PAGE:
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Sun-dried tomatoes, either in olive oil, seasoned, or plain, add a gourmet touch and great flavor to many dishes and salads. But the price in the stores is exorbitant! Did you know it is incredibly easy to make your own sun-dried tomatoes at home with no special equipment? The quality can be better than any you've bought and now you have an easy way to use your excess tomatoes, as well as have them for use in the winter. They make excellent gifts, too.
Here's how to do it, in easy steps and completely illustrated. This method is so easy, ANYONE can do this! It's a great thing to do with your kids! And yes, although they're called "sun-dried" tomatoes; almost no one lives in a climate that makes that the best method. According to the USDA, few, if any store-bought "sun dried" tomatoes are actually sun dried (but the regulations allow them to call them that!). Anyway, they will taste the same (or better, actually) using an oven or food dehydrator. For those of you ultra-crunchy granola types (not that there's anything wrong with that, as Seinfeld would say), you can use your car (hybrid, electric, gasoline or diesel) on a hot sunny day - I'll explain below. And see this page for a comparison of the cost of various oven heating methods and oven types.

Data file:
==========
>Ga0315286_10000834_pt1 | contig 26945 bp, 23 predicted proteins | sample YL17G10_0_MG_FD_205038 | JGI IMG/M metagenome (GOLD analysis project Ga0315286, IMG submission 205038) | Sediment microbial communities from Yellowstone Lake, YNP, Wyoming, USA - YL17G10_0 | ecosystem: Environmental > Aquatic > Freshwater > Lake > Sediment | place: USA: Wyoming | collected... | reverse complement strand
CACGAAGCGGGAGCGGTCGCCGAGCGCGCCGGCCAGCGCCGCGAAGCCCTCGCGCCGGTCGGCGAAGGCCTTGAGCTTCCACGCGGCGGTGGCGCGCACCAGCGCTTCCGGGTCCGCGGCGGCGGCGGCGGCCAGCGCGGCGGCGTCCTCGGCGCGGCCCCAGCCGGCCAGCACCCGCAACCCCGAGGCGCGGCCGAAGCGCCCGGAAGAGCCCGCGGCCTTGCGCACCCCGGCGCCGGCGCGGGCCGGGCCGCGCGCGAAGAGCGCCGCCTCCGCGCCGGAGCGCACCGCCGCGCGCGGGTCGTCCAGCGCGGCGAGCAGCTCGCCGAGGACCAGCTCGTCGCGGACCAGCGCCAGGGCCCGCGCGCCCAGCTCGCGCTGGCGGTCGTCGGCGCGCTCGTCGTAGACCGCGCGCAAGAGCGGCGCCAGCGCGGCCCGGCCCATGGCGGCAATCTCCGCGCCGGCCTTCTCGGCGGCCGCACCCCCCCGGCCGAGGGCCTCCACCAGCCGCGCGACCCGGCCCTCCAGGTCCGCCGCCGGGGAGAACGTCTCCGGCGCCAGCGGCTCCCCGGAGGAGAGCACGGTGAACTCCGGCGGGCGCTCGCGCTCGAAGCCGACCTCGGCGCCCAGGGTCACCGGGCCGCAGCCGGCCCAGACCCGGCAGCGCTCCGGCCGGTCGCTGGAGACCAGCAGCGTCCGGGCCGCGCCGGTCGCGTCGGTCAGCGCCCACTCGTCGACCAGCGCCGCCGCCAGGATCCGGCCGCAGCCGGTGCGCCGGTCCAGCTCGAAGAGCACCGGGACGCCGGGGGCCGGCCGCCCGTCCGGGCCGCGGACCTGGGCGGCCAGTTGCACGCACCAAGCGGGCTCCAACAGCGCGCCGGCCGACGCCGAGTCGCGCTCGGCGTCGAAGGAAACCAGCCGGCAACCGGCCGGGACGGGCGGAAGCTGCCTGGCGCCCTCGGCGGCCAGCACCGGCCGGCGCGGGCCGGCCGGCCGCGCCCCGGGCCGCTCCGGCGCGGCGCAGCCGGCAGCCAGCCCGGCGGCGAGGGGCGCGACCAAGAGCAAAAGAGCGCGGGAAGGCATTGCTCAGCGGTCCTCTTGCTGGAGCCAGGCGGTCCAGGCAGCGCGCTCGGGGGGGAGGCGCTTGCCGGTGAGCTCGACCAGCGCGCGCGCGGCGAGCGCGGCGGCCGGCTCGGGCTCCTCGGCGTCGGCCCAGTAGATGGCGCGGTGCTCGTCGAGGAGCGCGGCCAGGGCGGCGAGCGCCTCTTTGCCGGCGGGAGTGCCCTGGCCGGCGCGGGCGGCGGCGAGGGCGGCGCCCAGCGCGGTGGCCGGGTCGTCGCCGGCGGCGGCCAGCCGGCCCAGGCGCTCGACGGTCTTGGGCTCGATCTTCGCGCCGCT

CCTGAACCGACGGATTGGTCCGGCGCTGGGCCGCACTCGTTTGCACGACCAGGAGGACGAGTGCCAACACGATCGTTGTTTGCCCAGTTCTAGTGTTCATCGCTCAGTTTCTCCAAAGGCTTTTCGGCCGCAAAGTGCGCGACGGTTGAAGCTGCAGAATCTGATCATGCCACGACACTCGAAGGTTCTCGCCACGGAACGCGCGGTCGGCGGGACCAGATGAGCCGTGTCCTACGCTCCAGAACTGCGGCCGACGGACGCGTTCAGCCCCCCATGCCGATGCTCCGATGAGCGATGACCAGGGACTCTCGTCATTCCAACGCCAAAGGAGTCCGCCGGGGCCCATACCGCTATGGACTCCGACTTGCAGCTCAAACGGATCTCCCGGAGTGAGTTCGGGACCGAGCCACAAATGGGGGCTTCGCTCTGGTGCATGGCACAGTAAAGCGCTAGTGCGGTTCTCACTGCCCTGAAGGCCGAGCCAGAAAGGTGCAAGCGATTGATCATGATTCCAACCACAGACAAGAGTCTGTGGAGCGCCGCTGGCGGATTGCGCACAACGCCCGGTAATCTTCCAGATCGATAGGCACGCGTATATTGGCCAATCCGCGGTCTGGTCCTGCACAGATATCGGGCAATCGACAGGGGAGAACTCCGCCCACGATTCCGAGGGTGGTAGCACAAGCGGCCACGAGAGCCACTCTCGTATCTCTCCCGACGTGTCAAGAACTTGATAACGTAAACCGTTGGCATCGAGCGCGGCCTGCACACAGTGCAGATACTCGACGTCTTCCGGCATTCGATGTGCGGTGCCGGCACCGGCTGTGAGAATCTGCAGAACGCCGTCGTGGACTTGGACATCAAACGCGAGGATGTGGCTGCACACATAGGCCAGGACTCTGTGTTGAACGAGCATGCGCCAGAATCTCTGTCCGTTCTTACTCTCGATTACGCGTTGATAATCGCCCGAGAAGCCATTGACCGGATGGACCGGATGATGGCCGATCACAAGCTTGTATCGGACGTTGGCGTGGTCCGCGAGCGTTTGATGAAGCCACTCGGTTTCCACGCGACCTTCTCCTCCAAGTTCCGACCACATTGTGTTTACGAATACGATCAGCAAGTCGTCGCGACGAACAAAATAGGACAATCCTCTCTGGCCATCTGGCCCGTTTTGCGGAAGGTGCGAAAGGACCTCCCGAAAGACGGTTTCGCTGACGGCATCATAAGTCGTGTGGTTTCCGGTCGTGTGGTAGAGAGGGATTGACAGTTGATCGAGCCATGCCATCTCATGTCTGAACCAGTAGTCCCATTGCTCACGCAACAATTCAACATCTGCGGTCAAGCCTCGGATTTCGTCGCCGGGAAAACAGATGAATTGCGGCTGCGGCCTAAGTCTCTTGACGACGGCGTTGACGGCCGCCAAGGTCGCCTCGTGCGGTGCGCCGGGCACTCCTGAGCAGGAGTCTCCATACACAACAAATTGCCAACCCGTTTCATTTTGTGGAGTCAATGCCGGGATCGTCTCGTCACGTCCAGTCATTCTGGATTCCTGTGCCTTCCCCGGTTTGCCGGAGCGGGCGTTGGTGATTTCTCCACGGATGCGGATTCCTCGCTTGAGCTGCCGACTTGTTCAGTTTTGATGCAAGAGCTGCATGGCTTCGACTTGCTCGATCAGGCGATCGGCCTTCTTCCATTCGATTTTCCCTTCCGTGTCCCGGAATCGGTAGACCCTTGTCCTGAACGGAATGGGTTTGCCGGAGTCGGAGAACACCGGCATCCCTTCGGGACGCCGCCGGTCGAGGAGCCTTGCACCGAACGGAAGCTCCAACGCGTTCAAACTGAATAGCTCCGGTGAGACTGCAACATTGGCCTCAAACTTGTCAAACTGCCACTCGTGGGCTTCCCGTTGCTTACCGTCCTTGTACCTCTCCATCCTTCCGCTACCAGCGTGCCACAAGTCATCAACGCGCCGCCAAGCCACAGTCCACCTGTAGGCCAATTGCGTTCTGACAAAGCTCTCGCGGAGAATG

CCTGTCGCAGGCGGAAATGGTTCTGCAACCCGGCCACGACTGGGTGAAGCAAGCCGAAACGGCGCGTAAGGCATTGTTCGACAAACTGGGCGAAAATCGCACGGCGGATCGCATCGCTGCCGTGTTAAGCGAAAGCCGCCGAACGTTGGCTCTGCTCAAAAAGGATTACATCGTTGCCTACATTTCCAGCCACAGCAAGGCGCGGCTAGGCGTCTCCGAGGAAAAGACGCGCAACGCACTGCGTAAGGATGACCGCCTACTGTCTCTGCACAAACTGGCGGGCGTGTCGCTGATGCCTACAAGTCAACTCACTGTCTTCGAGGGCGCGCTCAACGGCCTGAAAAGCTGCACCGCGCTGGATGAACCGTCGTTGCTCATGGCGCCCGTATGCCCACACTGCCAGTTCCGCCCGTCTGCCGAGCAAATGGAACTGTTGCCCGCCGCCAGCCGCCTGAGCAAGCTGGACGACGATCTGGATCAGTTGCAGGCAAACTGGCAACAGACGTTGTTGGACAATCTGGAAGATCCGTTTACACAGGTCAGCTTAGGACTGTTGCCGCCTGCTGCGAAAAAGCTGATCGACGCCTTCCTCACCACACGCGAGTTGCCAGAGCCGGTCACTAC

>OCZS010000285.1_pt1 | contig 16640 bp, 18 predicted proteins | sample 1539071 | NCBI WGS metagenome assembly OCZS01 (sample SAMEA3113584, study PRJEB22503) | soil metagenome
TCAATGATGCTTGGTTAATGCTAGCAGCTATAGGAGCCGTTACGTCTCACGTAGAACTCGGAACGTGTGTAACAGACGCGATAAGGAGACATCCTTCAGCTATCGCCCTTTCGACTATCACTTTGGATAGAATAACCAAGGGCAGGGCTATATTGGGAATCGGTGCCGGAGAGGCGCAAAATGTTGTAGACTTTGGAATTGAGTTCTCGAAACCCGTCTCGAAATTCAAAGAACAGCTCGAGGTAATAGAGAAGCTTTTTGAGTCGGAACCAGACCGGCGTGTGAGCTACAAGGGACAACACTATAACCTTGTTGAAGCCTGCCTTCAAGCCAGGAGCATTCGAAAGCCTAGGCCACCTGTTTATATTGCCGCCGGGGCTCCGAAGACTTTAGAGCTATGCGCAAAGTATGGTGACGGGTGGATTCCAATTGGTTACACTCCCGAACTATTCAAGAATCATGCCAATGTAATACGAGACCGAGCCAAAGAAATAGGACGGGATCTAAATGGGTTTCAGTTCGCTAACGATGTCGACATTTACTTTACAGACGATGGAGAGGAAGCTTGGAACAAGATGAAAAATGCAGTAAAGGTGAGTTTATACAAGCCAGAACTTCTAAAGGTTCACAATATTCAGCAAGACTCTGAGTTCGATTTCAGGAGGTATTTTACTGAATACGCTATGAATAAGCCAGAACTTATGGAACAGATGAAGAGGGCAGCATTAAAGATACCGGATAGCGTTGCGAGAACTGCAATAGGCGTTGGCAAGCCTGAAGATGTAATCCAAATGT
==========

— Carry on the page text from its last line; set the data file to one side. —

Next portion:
If you'd rather can your tomatoes, see this page for canning directions for tomatoes!
And one of the following:
It's fun to go pick your own and you can obviously get better quality tomatoes!
At right is a picture of tomatoes from my garden - they are so much better than anything from the grocery store. And if you don't have enough, a pick-your-own farm is the place to go! Below are 4 common varieties that will work, although any variety (even grape and cherry tomatoes) will work, but they might take longer too dry, due to their higher water content:
Top left: Beefsteak
Bottom left: Roma, paste-type
Top right: Lemon Boy, yellow
Bottom right: Better Boy